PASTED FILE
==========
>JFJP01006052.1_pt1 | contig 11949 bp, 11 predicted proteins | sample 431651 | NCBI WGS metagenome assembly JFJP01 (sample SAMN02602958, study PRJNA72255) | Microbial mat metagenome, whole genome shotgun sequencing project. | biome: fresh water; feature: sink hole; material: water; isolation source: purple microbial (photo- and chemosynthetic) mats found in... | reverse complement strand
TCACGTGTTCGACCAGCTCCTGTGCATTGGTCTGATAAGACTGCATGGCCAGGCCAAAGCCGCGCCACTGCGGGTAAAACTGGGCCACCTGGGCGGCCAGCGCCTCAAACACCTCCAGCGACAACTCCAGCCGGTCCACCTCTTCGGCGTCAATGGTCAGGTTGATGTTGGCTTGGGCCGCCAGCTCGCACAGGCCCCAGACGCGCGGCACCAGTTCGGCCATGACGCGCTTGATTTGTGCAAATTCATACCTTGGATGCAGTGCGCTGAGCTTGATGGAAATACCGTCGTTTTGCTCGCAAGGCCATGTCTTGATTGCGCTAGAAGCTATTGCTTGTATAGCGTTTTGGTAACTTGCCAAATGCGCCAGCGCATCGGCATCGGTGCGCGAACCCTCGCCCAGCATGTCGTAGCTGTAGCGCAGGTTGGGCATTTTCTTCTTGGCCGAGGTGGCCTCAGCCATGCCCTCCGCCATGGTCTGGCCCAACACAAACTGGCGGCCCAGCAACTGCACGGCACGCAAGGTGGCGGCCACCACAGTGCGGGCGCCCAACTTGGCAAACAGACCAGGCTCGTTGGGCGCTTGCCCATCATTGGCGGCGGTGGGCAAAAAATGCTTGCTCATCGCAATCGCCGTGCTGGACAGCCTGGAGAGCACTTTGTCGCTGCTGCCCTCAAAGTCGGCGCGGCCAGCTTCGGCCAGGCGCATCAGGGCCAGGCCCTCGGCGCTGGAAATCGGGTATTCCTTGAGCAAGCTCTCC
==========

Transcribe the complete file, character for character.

>JFJP01006052.1_pt1 | contig 11949 bp, 11 predicted proteins | sample 431651 | NCBI WGS metagenome assembly JFJP01 (sample SAMN02602958, study PRJNA72255) | Microbial mat metagenome, whole genome shotgun sequencing project. | biome: fresh water; feature: sink hole; material: water; isolation source: purple microbial (photo- and chemosynthetic) mats found in... | reverse complement strand
TCACGTGTTCGACCAGCTCCTGTGCATTGGTCTGATAAGACTGCATGGCCAGGCCAAAGCCGCGCCACTGCGGGTAAAACTGGGCCACCTGGGCGGCCAGCGCCTCAAACACCTCCAGCGACAACTCCAGCCGGTCCACCTCTTCGGCGTCAATGGTCAGGTTGATGTTGGCTTGGGCCGCCAGCTCGCACAGGCCCCAGACGCGCGGCACCAGTTCGGCCATGACGCGCTTGATTTGTGCAAATTCATACCTTGGATGCAGTGCGCTGAGCTTGATGGAAATACCGTCGTTTTGCTCGCAAGGCCATGTCTTGATTGCGCTAGAAGCTATTGCTTGTATAGCGTTTTGGTAACTTGCCAAATGCGCCAGCGCATCGGCATCGGTGCGCGAACCCTCGCCCAGCATGTCGTAGCTGTAGCGCAGGTTGGGCATTTTCTTCTTGGCCGAGGTGGCCTCAGCCATGCCCTCCGCCATGGTCTGGCCCAACACAAACTGGCGGCCCAGCAACTGCACGGCACGCAAGGTGGCGGCCACCACAGTGCGGGCGCCCAACTTGGCAAACAGACCAGGCTCGTTGGGCGCTTGCCCATCATTGGCGGCGGTGGGCAAAAAATGCTTGCTCATCGCAATCGCCGTGCTGGACAGCCTGGAGAGCACTTTGTCGCTGCTGCCCTCAAAGTCGGCGCGGCCAGCTTCGGCCAGGCGCATCAGGGCCAGGCCCTCGGCGCTGGAAATCGGGTATTCCTTGAGCAAGCTCTCC